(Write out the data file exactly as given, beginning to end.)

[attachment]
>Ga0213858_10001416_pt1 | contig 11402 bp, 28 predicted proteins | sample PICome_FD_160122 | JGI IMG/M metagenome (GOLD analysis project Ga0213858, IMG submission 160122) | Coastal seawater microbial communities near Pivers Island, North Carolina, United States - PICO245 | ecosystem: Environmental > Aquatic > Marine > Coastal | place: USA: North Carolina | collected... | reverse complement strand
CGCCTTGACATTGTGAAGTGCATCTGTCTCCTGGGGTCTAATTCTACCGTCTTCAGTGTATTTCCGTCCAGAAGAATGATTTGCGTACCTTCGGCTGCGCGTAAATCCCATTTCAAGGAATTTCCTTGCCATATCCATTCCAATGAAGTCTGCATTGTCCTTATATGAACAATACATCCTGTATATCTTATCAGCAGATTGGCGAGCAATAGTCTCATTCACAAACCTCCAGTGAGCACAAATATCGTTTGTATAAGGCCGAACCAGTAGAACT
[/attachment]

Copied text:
>Ga0213858_10001416_pt1 | contig 11402 bp, 28 predicted proteins | sample PICome_FD_160122 | JGI IMG/M metagenome (GOLD analysis project Ga0213858, IMG submission 160122) | Coastal seawater microbial communities near Pivers Island, North Carolina, United States - PICO245 | ecosystem: Environmental > Aquatic > Marine > Coastal | place: USA: North Carolina | collected... | reverse complement strand
CGCCTTGACATTGTGAAGTGCATCTGTCTCCTGGGGTCTAATTCTACCGTCTTCAGTGTATTTCCGTCCAGAAGAATGATTTGCGTACCTTCGGCTGCGCGTAAATCCCATTTCAAGGAATTTCCTTGCCATATCCATTCCAATGAAGTCTGCATTGTCCTTATATGAACAATACATCCTGTATATCTTATCAGCAGATTGGCGAGCAATAGTCTCATTCACAAACCTCCAGTGAGCACAAATATCGTTTGTATAAGGCCGAACCAGTAGAACT